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Quoting tropicfreak:


????
sorry, never mind, thought you said TS strength.
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Quoting Grothar:


Evening Geoff!


G' evening Hawk
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Thanks DRC from SE TX.
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Quoting Headindaclouds:
Hey Patrap... I really enjoy your posts and consider you one of the most entertaining to say the least. Also respect your knowledge. Just wanted to say Semper Fi! I was in from 79 to 87. How about you?

Jeff


Semper Fi Big dog


Air Wing 80-88
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Quoting Grothar:


It is the letter I. LOL
just messing with you, looks perfect in both blogs...
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Quoting GeoffreyWPB:
Evening Grothar


Evening Geoff!
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I'm interested to see what's going to happen at 11 p.m. .....
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Quoting hunkerdown:
nope, if it were all about the wind speeds and nothing else, its 4 mph shy


????
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63. IKE
Quoting Levi32:


Alex's cold wake....does a lot more than some might think.


Apparently so>>>Link
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Quoting MiamiHurricanes09:
It basically meets all the requirements for a tropical cyclone except for the fact of weak convection. This I think won't have too much of an effect on the final outcome because the NHC knows why the convection is lacking and that is because of the upwelled waters left by Alex.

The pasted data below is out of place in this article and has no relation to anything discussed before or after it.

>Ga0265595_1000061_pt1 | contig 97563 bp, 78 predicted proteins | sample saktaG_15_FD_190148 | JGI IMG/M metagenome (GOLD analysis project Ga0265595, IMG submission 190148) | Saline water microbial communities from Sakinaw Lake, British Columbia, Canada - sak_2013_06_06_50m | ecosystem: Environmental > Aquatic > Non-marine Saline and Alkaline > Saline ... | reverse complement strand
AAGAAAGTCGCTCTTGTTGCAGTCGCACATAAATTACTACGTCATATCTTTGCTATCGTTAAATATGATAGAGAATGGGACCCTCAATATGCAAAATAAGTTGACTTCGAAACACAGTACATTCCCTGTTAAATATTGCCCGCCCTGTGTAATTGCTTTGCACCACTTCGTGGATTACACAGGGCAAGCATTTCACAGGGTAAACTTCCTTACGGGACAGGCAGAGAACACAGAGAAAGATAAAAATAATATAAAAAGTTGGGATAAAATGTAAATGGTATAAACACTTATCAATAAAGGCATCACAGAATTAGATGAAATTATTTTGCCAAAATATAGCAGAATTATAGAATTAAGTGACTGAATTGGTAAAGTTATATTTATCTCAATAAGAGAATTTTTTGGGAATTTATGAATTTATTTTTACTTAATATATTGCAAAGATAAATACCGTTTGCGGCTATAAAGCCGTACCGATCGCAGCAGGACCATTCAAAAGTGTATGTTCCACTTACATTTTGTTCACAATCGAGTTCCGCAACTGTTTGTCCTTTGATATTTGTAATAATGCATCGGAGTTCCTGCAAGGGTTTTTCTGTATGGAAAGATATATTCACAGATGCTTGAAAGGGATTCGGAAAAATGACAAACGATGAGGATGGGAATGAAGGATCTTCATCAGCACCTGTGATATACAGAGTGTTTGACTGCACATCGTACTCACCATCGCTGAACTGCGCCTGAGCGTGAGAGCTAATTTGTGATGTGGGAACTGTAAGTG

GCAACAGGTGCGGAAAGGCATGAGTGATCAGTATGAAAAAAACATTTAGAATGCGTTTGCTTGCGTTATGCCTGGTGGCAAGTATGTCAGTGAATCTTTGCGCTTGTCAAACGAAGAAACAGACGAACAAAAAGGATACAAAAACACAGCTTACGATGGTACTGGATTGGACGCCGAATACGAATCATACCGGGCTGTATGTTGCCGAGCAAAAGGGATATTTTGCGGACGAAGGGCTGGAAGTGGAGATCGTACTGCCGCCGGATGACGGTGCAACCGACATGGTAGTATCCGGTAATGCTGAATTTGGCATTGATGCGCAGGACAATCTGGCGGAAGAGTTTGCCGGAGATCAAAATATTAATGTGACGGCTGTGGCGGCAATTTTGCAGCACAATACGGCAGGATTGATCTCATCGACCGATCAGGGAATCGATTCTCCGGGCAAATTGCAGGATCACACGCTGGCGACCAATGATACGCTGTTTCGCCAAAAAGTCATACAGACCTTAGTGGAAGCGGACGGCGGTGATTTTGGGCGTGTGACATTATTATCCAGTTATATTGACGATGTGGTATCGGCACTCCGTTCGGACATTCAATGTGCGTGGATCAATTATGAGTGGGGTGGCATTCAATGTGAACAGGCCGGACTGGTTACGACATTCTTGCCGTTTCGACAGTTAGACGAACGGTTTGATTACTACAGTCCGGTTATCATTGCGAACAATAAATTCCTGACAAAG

A warm-core non-frontal synoptic-scale cyclone, originating over tropical or subtropical waters, with organized deep convection and a closed surface wind circulation about a well-defined center. Once formed, a tropical cyclone is maintained by the extraction of heat energy from the ocean at high temperature and heat export at the low temperatures of the upper troposphere. In this they differ from extratropical cyclones, which derive their energy from horizontal temperature contrasts in the atmosphere.


Thanks!!!!! Appreciate it.I just keep learning on this blog.
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Quoting Baltimorebirds:
You mean like danny and erika from last year?.Those were horrable.


Exactly.
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Quoting tropicfreak:


Well we've got the winds covered. Max sustained winds are at 35 mph, which of course is TD strength. As for convection, well........
nope, if it were all about the wind speeds and nothing else, its 4 mph shy
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Quoting MiamiHurricanes09:
You are just looking at satellite appearance and presentation. ASCAT shows a closed surface circulation, CIMSS vorticity product show a vertically aligned system through the 850mb-500mb levels. Convergence and Divergence are good. I could just keep going...


great, but its not much time until it gets to land, and convection is waning not building.
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Quoting hunkerdown:
nope still don;t see anything (remember, I'm blind)..but I'll tell yo that picture I don;t see sure looks like an actual human eye in the center of the system.


It is the letter I. LOL
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Quoting tropicfreak:


Well we've got the winds covered. Max sustained winds are at 35 mph, which of course is TD strength. As for convection, well........


Exactly.
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Quoting Levi32:


Nah...it's up on the NHC site for the public to see the high-density obs.